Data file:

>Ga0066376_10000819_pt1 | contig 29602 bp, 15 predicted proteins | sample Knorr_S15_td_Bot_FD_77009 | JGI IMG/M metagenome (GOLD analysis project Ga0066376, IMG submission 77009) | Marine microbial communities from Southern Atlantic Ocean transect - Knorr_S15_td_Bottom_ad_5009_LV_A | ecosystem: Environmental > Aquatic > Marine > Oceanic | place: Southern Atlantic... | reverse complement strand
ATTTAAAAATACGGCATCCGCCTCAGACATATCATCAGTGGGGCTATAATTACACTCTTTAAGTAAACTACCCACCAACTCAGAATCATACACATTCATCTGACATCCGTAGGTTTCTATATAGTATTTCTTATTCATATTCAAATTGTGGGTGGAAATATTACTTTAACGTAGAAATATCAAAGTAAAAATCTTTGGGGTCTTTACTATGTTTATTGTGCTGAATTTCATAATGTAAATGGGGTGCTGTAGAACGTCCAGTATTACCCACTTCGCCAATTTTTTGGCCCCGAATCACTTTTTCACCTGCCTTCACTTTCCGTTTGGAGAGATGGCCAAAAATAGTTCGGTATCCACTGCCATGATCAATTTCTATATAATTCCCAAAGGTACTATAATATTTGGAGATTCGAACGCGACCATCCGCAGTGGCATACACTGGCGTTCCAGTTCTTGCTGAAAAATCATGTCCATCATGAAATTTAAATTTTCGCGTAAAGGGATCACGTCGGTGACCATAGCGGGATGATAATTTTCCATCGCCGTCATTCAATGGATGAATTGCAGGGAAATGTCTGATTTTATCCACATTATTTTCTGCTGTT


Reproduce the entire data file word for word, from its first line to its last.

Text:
>Ga0066376_10000819_pt1 | contig 29602 bp, 15 predicted proteins | sample Knorr_S15_td_Bot_FD_77009 | JGI IMG/M metagenome (GOLD analysis project Ga0066376, IMG submission 77009) | Marine microbial communities from Southern Atlantic Ocean transect - Knorr_S15_td_Bottom_ad_5009_LV_A | ecosystem: Environmental > Aquatic > Marine > Oceanic | place: Southern Atlantic... | reverse complement strand
ATTTAAAAATACGGCATCCGCCTCAGACATATCATCAGTGGGGCTATAATTACACTCTTTAAGTAAACTACCCACCAACTCAGAATCATACACATTCATCTGACATCCGTAGGTTTCTATATAGTATTTCTTATTCATATTCAAATTGTGGGTGGAAATATTACTTTAACGTAGAAATATCAAAGTAAAAATCTTTGGGGTCTTTACTATGTTTATTGTGCTGAATTTCATAATGTAAATGGGGTGCTGTAGAACGTCCAGTATTACCCACTTCGCCAATTTTTTGGCCCCGAATCACTTTTTCACCTGCCTTCACTTTCCGTTTGGAGAGATGGCCAAAAATAGTTCGGTATCCACTGCCATGATCAATTTCTATATAATTCCCAAAGGTACTATAATATTTGGAGATTCGAACGCGACCATCCGCAGTGGCATACACTGGCGTTCCAGTTCTTGCTGAAAAATCATGTCCATCATGAAATTTAAATTTTCGCGTAAAGGGATCACGTCGGTGACCATAGCGGGATGATAATTTTCCATCGCCGTCATTCAATGGATGAATTGCAGGGAAATGTCTGATTTTATCCACATTATTTTCTGCTGTT